Impact of Hypothermia

It is winter time and some parts of the world facing brutal cold conditions with wind chill warning. When a person exposed to extremely cold temperatures, it can result in health issues.  Normal body temperatures of human is 37C which is 98.6 F. When the temperature of our body drops below 35C or 95 F it is dangerous and the condition is called Hypothermia.

What leads to hypothermia

  • Exposure to extreme cold temperatures
  • Improper clothing in cold weather
  • Wetness in cold
  • Poor food intake during cold weather
  • No proper heat sources

Symptoms of hypothermia

Mild hypothermia: Slight shivering begins ( 99-97F), goose bumps, numbing of hands and feet, cold sensation and goose bumps (97-95F)

Moderate hypothermia :Cold and pale skin, Slurred speech, Fast breathing, Confusion, Shivering of body, Tiredness, Irritational behavior, amnesia, unable to use hands, signs of depression, slow movement or   (95 -90 F)

Severe Hypothermia: Dilation of pupils, pulse rate decrease, muscle rigidity, unable to walk and talk pulmonary edema, heart and respiratory function abnormality < 90F

When breathing becomes erratic and shallow, blue skin, cardiac arrhythmias develops and person becomes unconscious leading to death. When body temperature reaches below 78 F death can happen.

Frostnip : It is freezing of top layers of skin tissue and generally reversible. During frostnip one will feel tingling sensation on cheeks, earlobes, fingers and toes. Skin looks white and waxy.

Frostbite : Feeling of numbness and injury to the body parts that are exposed to prolonged extreme low temperatures is frostbite. Fingers, toes, nose, ears and chin and the body parts that are exposed to extreme cold feel “wooden” and freeze.   This results in freezing of muscle and bone. It is a potentially serious condition that affects the skin.

Treatment for hypothermia:  

Basic principles of rewarming a hypothermia person to conserve the body heat and generate the body heat should be followed.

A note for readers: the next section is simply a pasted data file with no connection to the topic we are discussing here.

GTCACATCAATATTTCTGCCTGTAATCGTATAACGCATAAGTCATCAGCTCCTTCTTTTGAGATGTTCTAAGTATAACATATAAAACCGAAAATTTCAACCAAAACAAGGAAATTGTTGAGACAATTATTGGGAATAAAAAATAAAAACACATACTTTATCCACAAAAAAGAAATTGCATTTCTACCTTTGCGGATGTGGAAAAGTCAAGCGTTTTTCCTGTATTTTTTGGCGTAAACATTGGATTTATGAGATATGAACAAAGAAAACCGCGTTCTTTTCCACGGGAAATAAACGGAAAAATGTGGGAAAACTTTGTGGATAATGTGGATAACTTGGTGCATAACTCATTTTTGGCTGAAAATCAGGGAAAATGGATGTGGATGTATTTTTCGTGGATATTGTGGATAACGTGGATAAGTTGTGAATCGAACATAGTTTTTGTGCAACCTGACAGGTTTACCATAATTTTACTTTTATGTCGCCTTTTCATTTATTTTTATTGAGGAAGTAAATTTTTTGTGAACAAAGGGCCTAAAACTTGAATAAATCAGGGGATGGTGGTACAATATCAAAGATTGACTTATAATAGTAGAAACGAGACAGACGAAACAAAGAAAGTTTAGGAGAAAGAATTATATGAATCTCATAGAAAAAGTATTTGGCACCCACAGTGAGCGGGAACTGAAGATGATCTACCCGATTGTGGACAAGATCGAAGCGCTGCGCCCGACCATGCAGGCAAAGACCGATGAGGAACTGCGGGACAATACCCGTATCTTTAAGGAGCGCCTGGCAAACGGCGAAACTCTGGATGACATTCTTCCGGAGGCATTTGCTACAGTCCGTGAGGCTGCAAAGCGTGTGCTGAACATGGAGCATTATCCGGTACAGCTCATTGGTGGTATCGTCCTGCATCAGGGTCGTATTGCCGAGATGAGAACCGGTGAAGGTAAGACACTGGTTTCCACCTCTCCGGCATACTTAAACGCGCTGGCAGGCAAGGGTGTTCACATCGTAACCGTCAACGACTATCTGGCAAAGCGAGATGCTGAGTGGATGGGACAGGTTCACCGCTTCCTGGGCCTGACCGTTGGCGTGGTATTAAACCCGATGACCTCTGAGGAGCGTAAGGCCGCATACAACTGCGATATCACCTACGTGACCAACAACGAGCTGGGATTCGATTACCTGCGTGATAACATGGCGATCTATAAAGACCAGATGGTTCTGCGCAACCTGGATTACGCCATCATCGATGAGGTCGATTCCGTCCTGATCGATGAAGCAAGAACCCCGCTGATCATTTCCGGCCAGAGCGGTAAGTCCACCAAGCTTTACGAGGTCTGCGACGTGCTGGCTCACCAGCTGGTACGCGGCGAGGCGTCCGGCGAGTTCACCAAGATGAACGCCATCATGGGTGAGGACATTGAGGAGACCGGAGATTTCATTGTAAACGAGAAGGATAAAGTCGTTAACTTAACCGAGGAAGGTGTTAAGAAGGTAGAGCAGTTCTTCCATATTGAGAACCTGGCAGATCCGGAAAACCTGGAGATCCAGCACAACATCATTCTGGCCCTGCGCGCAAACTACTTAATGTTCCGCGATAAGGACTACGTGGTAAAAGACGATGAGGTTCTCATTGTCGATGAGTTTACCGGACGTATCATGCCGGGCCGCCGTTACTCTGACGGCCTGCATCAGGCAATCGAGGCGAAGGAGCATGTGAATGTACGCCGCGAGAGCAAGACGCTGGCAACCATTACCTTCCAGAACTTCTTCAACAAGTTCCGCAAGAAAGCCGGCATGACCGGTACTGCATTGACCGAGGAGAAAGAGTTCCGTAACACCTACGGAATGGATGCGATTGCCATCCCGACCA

1. To reduce heat loss: Use dry cloths, increase physical activity, use additional jackets, blankets, Getting into heated shelter
  2. Keep the person adequately fueled and hydrated: Give carbohydrates that quickly releases to blood stream. Giving proteins and fatty foods helps as both give off heat longer period.
  3. Hot liquid – Soup with sugar, hot foods, warm sugar water helps as the blood stream absorbs the calories and helps the person to rewarm themselves.

What to avoid? Alcohol, caffeine, tobacco substances. Alcohol increases peripheral heat loss, caffeine is diuretic and increases dehydration, tobacco increases risk of frostbite because it is a vasoconstrictor.

  1. Extra heat: Take the person near fire or other external heat source. Give body contact like snuggling
  2. Hot water bottles, compresses, comforts, warm rocks, heat packs and in severe condition rescue breathing increases oxygen and develops internal heat.
  3. For frostnip: Rewarm body gently and blow warm air. Move the person near heat ventilator and help to get back normal body heat. Do not rub the area as it can damage the cells.
  4. For frostbite: Keep the affected body part elevated, move to warm area and do not walk in frostbitten toes/feet. Wearing dry cloth, drinking nonalcoholic fluid helps. If there are no chance of refreezing, immerse the affected areas in warm water to recover.

For injuries due to hypothermia:

  • Applying Aloe vera cream every 4 hours helps.
  • Give anti-inflammatory OTC medication to decrease swelling.
  • Water therapy helps to remove the dead tissue.

If the person is not showing signs of recovery with any treatment, contact emergency and take the person to hospital.

If you are traveling in cold weather or planning a trip take necessary precautions.


Image credit: https://commons.wikimedia.org/wiki/File:Human_Body_Temperature_Scale.jpg

Attribution: Foxtrot620 / CC BY-SA (https://creativecommons.org/licenses/by-sa/4.0)

Author: Sumana Rao | Posted on: January 1, 2021

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